No one likes housework. I grumble when I change sheets ; sweeping is a chore. But like all–okay, most–humans who inhabit a built environment (aka a “house”), I know that failure to tend to these mundane tasks will eventually make my home unlivable or dangerous or both.
What is true for houses is true for cities. I realize that the everyday tasks of running a city–cleaning and paving streets, tending to parks, dealing with budgets and myriad other necessary chores–aren’t the fun parts of being a Mayor. But that doesn’t make them less important.
One of my persistent gripes with the Ballard Administration is its neglect of the essential housekeeping tasks that keep a city livable. To be fair, some of those tasks are assigned to municipal corporations like the Health and Hospital Corporation, but those corporations are part of city government, and citizens have a legitimate right to expect the city administration to monitor their performance and ensure that they are doing their job–especially when public safety is at risk.
That isn’t getting done.
Case in point: We own a property–a double–across from Brookside park. Several weeks ago, a really bad fire destroyed the house immediately east of that double. You can see through what is still standing. The remaining roof and sidewalls are clearly dangerous, and burned timbers lie haphazardly on what was the front porch.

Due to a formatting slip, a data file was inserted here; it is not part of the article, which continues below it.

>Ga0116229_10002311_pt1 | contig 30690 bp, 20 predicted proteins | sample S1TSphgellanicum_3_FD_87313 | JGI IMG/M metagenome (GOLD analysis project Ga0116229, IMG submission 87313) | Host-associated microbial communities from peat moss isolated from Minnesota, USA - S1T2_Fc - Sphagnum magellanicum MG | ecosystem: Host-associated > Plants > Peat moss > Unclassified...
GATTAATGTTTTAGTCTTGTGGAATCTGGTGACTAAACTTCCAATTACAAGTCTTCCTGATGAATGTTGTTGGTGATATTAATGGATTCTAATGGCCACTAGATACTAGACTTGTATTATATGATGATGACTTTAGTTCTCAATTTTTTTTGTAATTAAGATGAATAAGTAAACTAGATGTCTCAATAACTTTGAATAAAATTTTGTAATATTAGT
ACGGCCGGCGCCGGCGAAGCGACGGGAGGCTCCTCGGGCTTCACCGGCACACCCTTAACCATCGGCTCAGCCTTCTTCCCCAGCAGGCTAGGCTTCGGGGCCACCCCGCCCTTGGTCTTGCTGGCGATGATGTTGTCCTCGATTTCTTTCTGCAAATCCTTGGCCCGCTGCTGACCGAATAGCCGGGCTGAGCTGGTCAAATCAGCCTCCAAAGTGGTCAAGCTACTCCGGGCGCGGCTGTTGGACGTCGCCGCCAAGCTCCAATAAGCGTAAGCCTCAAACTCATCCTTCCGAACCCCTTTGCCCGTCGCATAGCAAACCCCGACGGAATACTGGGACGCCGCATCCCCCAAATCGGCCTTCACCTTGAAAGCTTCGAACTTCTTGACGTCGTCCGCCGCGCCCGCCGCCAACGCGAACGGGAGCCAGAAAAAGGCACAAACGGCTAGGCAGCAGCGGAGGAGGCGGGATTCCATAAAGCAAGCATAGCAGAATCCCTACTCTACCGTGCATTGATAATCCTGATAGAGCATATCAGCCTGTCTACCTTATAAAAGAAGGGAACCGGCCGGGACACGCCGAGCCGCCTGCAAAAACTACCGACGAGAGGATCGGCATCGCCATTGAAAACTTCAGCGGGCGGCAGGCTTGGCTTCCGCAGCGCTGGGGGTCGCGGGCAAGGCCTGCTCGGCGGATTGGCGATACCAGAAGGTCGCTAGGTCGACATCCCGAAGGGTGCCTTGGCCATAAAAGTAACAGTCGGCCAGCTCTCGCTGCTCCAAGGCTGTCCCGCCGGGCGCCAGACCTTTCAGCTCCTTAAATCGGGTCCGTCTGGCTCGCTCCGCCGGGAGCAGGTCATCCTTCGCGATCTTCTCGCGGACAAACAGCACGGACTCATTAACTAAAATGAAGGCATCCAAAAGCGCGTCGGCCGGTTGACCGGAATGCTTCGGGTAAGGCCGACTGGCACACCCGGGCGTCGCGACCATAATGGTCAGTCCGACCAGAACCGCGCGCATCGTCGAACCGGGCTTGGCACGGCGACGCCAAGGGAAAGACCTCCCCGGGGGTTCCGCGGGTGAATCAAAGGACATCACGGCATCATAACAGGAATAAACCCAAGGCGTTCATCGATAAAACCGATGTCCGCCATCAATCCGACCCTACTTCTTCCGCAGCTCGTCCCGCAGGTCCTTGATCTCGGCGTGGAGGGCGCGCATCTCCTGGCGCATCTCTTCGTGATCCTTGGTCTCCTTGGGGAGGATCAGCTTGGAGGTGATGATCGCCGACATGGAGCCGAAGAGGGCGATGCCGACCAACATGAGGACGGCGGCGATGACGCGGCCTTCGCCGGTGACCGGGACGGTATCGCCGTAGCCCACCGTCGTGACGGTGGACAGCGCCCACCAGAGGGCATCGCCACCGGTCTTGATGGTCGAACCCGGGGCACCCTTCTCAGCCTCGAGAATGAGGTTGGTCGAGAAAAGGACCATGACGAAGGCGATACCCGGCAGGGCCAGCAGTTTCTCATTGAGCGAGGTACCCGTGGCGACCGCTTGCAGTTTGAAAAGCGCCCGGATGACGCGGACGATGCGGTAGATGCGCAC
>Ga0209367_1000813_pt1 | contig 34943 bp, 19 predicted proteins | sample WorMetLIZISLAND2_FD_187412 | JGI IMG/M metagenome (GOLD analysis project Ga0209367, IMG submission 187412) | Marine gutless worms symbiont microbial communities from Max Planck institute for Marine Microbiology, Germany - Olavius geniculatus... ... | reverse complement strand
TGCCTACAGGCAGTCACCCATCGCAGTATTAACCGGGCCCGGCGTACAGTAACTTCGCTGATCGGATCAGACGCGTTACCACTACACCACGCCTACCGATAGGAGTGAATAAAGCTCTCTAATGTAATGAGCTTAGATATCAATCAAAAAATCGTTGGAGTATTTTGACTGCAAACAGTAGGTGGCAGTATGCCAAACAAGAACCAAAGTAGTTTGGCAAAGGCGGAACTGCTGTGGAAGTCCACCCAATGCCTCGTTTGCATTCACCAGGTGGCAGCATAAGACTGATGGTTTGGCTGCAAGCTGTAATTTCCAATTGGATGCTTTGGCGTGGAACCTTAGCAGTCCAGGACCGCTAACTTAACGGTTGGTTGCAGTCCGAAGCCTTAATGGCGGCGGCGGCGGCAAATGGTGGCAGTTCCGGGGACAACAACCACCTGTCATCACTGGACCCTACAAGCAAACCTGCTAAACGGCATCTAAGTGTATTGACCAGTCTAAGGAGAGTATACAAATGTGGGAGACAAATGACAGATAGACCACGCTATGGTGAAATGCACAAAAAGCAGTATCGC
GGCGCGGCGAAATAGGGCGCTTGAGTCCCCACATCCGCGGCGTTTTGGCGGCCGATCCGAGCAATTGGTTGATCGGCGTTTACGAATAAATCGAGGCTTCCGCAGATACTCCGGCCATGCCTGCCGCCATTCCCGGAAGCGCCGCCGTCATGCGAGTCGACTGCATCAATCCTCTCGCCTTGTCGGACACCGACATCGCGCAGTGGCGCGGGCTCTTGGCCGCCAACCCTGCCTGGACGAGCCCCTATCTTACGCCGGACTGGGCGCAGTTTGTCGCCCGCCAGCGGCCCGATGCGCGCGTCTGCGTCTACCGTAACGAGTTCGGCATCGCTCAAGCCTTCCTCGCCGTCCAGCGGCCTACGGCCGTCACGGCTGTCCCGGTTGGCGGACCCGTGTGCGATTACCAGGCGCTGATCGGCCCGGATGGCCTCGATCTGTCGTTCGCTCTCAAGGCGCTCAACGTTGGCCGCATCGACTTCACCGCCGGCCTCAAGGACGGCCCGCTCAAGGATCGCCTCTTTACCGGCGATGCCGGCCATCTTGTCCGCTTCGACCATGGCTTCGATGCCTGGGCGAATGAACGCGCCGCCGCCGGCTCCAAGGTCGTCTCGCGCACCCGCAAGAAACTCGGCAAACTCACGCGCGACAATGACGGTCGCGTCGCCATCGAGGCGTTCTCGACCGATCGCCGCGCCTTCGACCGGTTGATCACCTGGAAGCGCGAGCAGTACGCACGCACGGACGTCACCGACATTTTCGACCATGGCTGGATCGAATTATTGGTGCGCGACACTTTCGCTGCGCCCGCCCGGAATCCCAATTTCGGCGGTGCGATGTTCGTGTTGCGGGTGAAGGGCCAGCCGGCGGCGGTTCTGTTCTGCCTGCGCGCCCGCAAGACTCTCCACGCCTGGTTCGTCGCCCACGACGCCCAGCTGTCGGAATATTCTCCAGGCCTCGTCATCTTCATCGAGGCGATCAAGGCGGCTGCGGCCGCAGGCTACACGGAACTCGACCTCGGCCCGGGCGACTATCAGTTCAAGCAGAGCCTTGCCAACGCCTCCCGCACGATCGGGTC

It’s very dangerous. And it is still unsecured, weeks after the fire, and despite repeated calls to Health and Hospital. If neighborhood children decided to play in it–or if a homeless person tried to squat there– the likely consequences would be serious.
When I was in City Hall, promptly securing such properties was a high priority. (So was Code Enforcement, which by the looks of several neighborhoods is currently nonexistent.) Money isn’t a problem–a lien against the property secures repayment of amounts spent to make the premises safe.
I understand that things like weed control, securing abandoned properties, and managing city services is anything but glamorous. I’m sure it’s much more fun to bid for a Super Bowl or build a cricket stadium. But there is no excuse for ignoring the boring, necessary work of managing the various agencies that are needed to run a city.
I know that when Mayor Ballard announced that his administration would make “public safety number one” he was thinking of crime. But securing dangerous structures is also a public safety issue.
He’s batting zero on that one, too.